Article: Will today's benefits still be relevant tomorrow?

Benefits & Rewards

Will today's benefits still be relevant tomorrow?

The perks of yesteryear have become the non-negotiable baselines of today, and the reward strategies of the future will require a much more open and flexible mindset. Kulapalee “A” Tobing, Partner and Regional Industry and Solutions Leader APAC at Mercer, explains the challenge.
Will today's benefits still be relevant tomorrow?

Flexible working, well-being, extra family time – prior to the pandemic, these benefits were rare things to be cherished, and could give companies a boost in the competition for talent. Now, though, many of these have become standard. And employers are having to adapt their value propositions very rapidly.

“Companies have to become more deliberate in terms of policy,” says Kulapalee “A” Tobing, Partner and Regional Industry and Solutions Leader APAC at Mercer. “It's because things like flexibility and well-being have become the norm. Everyone has flexible work arrangements today – it's not something that will entice people any more.”

So how do companies make themselves more competitive in the war for talent? It comes down to intentionality, she believes, and paying attention to what employees say: what they are worried about, what they are struggling with, what makes them stay or leave.

“Do not only focus on introducing a programme just for the sake of introducing it,” she explains. “Think about the approach and how to address specific situations. Employee listening becomes very important: as a company you need to actually look out for what your employees are saying, what they really want going forward.”

HR needs to constantly scan for new needs and decide to what extent new programmes should be introduced, on top of ensuring that the benefits that they already have are competitive.”

Some of these new programmes, innovative today, would have been considered unimaginable just a few years ago: she cites examples such as “pawternity” or “furternity” leave, granted to pet owners who want to adopt a pet. “This began during COVID, when people were alone at home and adopted a pet to keep them company for their mental well-being,” she notes.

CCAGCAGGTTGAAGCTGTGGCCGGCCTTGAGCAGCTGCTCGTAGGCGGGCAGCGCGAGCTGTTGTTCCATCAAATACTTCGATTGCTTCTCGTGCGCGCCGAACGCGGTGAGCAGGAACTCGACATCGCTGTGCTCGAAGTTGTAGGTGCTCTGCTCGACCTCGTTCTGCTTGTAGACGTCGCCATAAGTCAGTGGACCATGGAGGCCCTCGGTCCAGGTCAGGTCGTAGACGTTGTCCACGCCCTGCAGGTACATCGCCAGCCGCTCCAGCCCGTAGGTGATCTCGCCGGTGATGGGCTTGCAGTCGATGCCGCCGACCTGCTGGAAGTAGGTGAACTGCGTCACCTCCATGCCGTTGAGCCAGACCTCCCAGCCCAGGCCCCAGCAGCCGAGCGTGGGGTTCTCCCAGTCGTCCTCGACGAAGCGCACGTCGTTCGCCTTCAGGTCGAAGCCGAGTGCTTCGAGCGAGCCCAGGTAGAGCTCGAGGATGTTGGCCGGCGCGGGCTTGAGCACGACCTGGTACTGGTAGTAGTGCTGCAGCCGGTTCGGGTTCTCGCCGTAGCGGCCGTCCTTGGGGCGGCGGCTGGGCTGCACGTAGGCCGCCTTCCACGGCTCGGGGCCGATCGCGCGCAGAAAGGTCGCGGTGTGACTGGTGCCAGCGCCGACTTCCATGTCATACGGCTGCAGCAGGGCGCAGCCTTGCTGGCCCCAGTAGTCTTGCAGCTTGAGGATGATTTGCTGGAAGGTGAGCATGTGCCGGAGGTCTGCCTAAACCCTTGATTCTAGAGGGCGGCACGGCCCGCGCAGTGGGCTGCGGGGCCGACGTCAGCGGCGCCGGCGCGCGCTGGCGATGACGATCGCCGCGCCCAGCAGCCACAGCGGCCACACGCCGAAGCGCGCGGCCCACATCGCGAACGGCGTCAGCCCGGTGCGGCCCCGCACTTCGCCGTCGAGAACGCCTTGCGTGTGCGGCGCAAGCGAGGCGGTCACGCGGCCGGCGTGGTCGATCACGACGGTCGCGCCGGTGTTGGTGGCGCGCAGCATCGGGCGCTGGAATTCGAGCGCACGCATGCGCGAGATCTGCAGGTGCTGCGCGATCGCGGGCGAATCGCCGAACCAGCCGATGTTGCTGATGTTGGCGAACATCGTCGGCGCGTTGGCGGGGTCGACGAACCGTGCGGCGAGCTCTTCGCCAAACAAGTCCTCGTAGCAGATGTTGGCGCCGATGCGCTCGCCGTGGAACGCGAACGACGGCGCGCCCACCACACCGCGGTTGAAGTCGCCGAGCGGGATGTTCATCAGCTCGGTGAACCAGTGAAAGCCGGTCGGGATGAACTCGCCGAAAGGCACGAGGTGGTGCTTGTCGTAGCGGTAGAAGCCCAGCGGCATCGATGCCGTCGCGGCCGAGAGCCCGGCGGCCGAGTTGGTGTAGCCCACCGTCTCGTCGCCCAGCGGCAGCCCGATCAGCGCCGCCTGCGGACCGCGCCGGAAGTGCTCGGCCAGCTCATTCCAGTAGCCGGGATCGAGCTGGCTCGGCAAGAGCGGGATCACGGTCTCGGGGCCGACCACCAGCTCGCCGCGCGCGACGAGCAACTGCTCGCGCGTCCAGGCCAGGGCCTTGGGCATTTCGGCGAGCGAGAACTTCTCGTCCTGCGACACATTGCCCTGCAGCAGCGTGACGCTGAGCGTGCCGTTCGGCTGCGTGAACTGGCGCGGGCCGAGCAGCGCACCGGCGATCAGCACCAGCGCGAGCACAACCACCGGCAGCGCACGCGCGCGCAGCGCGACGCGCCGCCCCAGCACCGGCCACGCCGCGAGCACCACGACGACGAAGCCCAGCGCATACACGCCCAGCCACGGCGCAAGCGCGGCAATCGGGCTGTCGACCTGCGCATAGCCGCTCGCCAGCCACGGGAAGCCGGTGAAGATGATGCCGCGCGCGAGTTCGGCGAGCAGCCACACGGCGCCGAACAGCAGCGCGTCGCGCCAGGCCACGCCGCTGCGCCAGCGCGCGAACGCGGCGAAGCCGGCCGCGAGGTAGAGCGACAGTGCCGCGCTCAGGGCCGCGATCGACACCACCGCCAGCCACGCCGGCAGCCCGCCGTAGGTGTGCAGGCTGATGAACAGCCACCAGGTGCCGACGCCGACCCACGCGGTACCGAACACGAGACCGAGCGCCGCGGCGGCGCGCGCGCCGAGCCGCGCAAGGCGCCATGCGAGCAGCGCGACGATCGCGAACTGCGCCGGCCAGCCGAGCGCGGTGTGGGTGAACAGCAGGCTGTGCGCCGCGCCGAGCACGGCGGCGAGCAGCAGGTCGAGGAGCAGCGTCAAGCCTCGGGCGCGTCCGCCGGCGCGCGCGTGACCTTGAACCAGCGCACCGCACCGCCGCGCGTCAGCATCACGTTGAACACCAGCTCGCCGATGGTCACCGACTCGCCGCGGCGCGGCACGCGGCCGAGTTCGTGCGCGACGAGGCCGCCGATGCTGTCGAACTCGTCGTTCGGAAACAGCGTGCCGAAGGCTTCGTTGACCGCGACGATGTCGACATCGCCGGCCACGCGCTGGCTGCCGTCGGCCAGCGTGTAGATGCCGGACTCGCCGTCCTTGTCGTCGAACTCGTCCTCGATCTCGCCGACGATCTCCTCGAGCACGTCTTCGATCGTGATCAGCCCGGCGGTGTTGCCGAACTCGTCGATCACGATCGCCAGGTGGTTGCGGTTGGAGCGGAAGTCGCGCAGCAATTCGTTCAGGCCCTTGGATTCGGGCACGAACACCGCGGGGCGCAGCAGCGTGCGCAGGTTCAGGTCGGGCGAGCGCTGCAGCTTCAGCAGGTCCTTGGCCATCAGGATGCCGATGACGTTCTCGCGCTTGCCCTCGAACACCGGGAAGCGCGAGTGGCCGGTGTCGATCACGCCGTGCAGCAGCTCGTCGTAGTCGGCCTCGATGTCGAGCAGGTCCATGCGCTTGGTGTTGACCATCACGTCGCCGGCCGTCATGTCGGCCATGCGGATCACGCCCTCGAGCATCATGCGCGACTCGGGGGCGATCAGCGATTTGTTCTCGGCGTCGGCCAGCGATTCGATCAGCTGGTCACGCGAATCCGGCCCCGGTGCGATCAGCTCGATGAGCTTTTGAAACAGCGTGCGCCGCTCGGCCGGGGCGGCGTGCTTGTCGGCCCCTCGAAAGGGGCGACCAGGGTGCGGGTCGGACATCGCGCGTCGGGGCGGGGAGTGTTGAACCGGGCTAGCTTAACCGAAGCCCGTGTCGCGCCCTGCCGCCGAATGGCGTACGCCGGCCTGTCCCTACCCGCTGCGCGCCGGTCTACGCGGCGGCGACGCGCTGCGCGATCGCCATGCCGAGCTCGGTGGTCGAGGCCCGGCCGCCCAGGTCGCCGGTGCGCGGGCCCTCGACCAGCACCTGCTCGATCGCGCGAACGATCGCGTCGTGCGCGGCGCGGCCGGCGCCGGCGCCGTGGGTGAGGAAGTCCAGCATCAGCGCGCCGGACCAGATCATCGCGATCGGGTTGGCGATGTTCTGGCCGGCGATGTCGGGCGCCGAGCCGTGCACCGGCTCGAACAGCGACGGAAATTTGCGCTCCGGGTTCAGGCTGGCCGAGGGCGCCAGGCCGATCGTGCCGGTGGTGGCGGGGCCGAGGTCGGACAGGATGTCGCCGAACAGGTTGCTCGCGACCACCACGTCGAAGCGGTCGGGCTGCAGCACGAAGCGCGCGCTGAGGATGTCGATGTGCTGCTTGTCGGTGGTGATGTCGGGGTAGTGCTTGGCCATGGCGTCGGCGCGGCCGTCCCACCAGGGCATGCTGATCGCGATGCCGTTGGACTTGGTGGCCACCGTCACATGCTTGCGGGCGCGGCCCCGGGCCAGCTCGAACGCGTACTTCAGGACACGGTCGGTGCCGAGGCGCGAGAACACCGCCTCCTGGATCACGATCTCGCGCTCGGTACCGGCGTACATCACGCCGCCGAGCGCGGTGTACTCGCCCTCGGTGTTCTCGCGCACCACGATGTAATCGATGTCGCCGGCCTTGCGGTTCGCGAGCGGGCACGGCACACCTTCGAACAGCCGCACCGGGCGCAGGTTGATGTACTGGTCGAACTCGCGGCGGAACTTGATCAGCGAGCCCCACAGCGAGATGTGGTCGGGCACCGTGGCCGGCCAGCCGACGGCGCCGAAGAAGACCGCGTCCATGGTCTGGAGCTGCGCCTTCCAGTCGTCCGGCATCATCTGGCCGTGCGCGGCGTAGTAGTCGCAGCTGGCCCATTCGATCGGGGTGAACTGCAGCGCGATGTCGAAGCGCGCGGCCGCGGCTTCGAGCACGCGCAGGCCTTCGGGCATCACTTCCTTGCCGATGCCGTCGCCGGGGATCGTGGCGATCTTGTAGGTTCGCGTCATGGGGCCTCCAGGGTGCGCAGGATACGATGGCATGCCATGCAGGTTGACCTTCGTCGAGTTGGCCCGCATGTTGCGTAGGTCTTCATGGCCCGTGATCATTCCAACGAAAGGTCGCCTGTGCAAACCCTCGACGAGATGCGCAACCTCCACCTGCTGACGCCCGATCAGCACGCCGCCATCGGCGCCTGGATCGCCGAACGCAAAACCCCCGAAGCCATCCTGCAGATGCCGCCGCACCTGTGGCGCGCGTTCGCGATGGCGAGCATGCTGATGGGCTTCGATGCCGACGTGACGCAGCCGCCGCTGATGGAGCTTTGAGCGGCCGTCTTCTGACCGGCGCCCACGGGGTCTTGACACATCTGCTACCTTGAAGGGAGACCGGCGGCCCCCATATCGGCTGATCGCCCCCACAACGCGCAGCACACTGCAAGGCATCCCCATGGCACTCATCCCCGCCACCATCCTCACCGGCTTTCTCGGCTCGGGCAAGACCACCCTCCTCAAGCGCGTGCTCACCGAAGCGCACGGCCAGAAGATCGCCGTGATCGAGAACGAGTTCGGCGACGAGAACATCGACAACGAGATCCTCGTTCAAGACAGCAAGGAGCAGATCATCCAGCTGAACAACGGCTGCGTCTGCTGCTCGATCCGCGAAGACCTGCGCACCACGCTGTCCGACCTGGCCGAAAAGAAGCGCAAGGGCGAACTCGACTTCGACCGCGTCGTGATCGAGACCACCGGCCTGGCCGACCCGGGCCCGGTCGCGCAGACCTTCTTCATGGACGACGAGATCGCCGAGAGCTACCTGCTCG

There are many more such examples, she adds: protected break times to reduce burnout, for instance, or a long service award where employees who have been with the company for, say, five years, get two weeks of paid vacation as a reward.

Adapting, in practice and in mindset

As exciting as some of these new benefits sound, there is a major stumbling block: companies' own mindset.

“Sometimes it takes time for companies to understand what else they should do, because they are so used to traditional ways of managing rewards and benefits,” Kulapalee says. “But companies should have the mindset that changes are a given in this exceptional time. If they are to keep pace with upcoming challenges, they have to continue maintaining a degree of resilience, flexibility, nimbleness, and adaptability. That is how they can stay competitive and progressive.”

One important thing to keep in mind, she points out, is that offering new benefits does not mean a company is actually changing anything about its values or culture.

“We see that companies are evolving their return to work strategy into sustainable work models,” she observes. “They want to create a future of work model by preserving the culture and the climate of the company, so that they're not losing anything in that respect – but at the same time, they are allowing employees to blend work into their desired lifestyle.”

It might be as simple as giving people the freedom to dress down in the office on days when they do not actually need to wear suits or formal shoes – allowing them to be more comfortable, she says, and also making them more relatable to younger, newer employees.

On the other hand, it might be as complex as ensuring that compensation is fair and competitive by market standards, and that the company is genuinely transparent about salaries – giving people a clear picture of how pay scales are derived and where they stand compared to their peer groups. Again, Kulapalee advises, this comes down to having an open and flexible mindset around policies and communication.

“At the end of the day, the objective is to create a more sustainable future of work model that is aligned with employees' satisfaction, comfort, and lifestyle. If you think about what people's priorities are right now, they are most likely to say work life balance is important for them. They want to work with more flexibility, better compensation, and less stress. So how do you find a perfect solution for the employees? That becomes a very complex issue.”

Keen to delve further into this multi-faceted challenge? Kulapalee Tobing will be speaking on how to define 2023 rewards strategies at Mercer's 2022 AMEA HR Conference. Find out more.

People Matters is the exclusive media partner for Mercer's 2022 AMEA HR Conference.

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Topics: Benefits & Rewards, #FutureOfWork

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